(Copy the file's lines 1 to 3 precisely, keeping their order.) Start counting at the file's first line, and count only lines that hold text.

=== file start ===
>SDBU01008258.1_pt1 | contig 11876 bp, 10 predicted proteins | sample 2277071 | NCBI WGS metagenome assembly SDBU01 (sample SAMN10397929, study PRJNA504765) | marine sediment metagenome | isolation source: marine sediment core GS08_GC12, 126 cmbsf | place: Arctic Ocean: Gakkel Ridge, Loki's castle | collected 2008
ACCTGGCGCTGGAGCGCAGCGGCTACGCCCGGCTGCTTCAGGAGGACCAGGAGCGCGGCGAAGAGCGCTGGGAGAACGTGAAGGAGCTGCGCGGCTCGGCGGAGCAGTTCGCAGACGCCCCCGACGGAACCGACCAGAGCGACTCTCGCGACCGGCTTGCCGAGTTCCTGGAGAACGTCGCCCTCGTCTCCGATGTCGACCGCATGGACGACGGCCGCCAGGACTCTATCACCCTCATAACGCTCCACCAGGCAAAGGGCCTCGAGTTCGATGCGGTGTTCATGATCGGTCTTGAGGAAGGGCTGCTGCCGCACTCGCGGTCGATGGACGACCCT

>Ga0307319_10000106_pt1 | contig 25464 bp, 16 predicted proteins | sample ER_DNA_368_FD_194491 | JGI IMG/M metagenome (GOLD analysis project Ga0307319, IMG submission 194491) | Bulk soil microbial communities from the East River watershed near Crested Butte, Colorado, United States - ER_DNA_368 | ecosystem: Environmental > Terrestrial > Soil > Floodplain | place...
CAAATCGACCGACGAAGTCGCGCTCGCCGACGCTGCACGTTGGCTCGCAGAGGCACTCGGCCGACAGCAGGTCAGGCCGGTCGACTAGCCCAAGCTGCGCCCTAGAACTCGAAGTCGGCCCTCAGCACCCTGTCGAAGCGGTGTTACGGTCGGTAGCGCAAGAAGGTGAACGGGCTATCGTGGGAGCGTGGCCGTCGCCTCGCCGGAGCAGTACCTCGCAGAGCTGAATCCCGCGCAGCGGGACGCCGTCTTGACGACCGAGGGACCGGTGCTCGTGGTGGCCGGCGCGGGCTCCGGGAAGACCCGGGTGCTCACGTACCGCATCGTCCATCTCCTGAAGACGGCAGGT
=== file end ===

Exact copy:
>SDBU01008258.1_pt1 | contig 11876 bp, 10 predicted proteins | sample 2277071 | NCBI WGS metagenome assembly SDBU01 (sample SAMN10397929, study PRJNA504765) | marine sediment metagenome | isolation source: marine sediment core GS08_GC12, 126 cmbsf | place: Arctic Ocean: Gakkel Ridge, Loki's castle | collected 2008
ACCTGGCGCTGGAGCGCAGCGGCTACGCCCGGCTGCTTCAGGAGGACCAGGAGCGCGGCGAAGAGCGCTGGGAGAACGTGAAGGAGCTGCGCGGCTCGGCGGAGCAGTTCGCAGACGCCCCCGACGGAACCGACCAGAGCGACTCTCGCGACCGGCTTGCCGAGTTCCTGGAGAACGTCGCCCTCGTCTCCGATGTCGACCGCATGGACGACGGCCGCCAGGACTCTATCACCCTCATAACGCTCCACCAGGCAAAGGGCCTCGAGTTCGATGCGGTGTTCATGATCGGTCTTGAGGAAGGGCTGCTGCCGCACTCGCGGTCGATGGACGACCCT

>Ga0307319_10000106_pt1 | contig 25464 bp, 16 predicted proteins | sample ER_DNA_368_FD_194491 | JGI IMG/M metagenome (GOLD analysis project Ga0307319, IMG submission 194491) | Bulk soil microbial communities from the East River watershed near Crested Butte, Colorado, United States - ER_DNA_368 | ecosystem: Environmental > Terrestrial > Soil > Floodplain | place...